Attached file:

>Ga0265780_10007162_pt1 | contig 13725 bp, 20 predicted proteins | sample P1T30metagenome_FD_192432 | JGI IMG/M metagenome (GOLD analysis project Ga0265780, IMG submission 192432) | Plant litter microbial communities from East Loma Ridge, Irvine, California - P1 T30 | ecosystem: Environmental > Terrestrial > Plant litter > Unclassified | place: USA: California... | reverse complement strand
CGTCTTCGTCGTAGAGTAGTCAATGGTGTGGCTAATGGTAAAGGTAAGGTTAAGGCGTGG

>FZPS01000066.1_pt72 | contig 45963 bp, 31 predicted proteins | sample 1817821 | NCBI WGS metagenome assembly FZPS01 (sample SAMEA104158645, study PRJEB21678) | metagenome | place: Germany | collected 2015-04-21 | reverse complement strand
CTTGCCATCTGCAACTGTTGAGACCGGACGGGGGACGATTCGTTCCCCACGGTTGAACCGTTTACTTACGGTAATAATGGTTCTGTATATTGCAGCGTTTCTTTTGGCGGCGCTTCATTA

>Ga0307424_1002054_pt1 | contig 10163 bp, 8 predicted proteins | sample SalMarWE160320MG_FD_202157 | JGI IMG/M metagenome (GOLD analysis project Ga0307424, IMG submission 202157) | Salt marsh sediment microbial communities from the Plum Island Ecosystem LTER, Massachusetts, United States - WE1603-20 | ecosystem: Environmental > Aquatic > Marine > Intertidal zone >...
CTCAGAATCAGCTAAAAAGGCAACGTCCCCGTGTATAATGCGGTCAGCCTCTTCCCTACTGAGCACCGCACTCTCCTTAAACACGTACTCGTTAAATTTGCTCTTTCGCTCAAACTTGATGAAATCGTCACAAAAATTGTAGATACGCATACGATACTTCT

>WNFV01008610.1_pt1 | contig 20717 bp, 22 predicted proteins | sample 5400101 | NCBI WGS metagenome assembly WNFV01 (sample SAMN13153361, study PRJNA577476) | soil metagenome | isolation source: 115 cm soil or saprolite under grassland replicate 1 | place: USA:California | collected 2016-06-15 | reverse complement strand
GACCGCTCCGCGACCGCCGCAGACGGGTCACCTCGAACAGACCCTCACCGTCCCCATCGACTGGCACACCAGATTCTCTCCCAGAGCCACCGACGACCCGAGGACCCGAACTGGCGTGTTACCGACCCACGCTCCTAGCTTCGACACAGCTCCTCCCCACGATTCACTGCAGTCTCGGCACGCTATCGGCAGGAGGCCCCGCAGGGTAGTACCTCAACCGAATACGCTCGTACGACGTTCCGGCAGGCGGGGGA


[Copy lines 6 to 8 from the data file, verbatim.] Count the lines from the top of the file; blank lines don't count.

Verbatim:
CTCAGAATCAGCTAAAAAGGCAACGTCCCCGTGTATAATGCGGTCAGCCTCTTCCCTACTGAGCACCGCACTCTCCTTAAACACGTACTCGTTAAATTTGCTCTTTCGCTCAAACTTGATGAAATCGTCACAAAAATTGTAGATACGCATACGATACTTCT

>WNFV01008610.1_pt1 | contig 20717 bp, 22 predicted proteins | sample 5400101 | NCBI WGS metagenome assembly WNFV01 (sample SAMN13153361, study PRJNA577476) | soil metagenome | isolation source: 115 cm soil or saprolite under grassland replicate 1 | place: USA:California | collected 2016-06-15 | reverse complement strand
GACCGCTCCGCGACCGCCGCAGACGGGTCACCTCGAACAGACCCTCACCGTCCCCATCGACTGGCACACCAGATTCTCTCCCAGAGCCACCGACGACCCGAGGACCCGAACTGGCGTGTTACCGACCCACGCTCCTAGCTTCGACACAGCTCCTCCCCACGATTCACTGCAGTCTCGGCACGCTATCGGCAGGAGGCCCCGCAGGGTAGTACCTCAACCGAATACGCTCGTACGACGTTCCGGCAGGCGGGGGA